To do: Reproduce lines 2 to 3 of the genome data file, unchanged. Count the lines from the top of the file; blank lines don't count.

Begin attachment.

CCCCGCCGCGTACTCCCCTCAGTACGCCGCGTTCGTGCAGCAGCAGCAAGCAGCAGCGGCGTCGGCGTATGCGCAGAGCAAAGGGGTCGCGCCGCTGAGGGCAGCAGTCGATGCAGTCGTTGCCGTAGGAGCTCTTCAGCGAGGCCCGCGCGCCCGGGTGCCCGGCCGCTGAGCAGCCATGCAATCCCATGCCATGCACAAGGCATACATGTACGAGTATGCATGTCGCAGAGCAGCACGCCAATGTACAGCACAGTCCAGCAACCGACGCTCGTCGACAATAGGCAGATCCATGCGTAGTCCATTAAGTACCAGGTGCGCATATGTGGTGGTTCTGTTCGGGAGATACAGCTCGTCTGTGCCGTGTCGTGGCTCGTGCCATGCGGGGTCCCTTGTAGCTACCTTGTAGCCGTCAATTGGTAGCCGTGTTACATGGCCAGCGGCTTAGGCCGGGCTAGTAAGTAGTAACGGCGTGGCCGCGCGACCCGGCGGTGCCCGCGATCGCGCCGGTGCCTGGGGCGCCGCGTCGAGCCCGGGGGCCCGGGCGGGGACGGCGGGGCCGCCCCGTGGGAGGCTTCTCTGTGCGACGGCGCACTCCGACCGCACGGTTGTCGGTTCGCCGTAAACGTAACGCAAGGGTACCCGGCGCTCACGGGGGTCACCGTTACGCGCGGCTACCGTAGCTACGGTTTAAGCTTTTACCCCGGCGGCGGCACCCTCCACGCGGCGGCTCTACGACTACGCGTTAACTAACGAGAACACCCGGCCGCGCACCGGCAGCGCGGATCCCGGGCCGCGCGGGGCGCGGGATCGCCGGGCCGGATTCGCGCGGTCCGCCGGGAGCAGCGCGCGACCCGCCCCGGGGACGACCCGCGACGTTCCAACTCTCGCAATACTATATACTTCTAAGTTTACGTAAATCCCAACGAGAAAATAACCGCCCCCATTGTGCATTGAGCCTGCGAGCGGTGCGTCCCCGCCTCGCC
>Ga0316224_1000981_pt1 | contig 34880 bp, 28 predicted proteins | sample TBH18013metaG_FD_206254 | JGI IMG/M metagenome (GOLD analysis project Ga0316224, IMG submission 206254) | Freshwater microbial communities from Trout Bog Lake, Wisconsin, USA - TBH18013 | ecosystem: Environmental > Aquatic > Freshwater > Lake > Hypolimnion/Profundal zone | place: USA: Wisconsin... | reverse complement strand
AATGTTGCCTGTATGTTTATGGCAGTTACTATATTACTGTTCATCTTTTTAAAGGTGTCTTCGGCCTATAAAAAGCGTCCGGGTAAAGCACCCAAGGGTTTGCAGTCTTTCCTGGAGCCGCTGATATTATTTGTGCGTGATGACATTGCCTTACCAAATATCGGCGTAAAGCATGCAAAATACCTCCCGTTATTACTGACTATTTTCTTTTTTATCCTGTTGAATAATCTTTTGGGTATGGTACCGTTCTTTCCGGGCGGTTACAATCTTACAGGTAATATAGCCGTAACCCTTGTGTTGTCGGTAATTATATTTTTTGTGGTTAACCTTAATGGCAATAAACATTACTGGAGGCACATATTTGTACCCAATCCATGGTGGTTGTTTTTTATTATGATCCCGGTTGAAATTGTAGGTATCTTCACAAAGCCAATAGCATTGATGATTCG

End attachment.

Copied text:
>Ga0316224_1000981_pt1 | contig 34880 bp, 28 predicted proteins | sample TBH18013metaG_FD_206254 | JGI IMG/M metagenome (GOLD analysis project Ga0316224, IMG submission 206254) | Freshwater microbial communities from Trout Bog Lake, Wisconsin, USA - TBH18013 | ecosystem: Environmental > Aquatic > Freshwater > Lake > Hypolimnion/Profundal zone | place: USA: Wisconsin... | reverse complement strand
AATGTTGCCTGTATGTTTATGGCAGTTACTATATTACTGTTCATCTTTTTAAAGGTGTCTTCGGCCTATAAAAAGCGTCCGGGTAAAGCACCCAAGGGTTTGCAGTCTTTCCTGGAGCCGCTGATATTATTTGTGCGTGATGACATTGCCTTACCAAATATCGGCGTAAAGCATGCAAAATACCTCCCGTTATTACTGACTATTTTCTTTTTTATCCTGTTGAATAATCTTTTGGGTATGGTACCGTTCTTTCCGGGCGGTTACAATCTTACAGGTAATATAGCCGTAACCCTTGTGTTGTCGGTAATTATATTTTTTGTGGTTAACCTTAATGGCAATAAACATTACTGGAGGCACATATTTGTACCCAATCCATGGTGGTTGTTTTTTATTATGATCCCGGTTGAAATTGTAGGTATCTTCACAAAGCCAATAGCATTGATGATTCG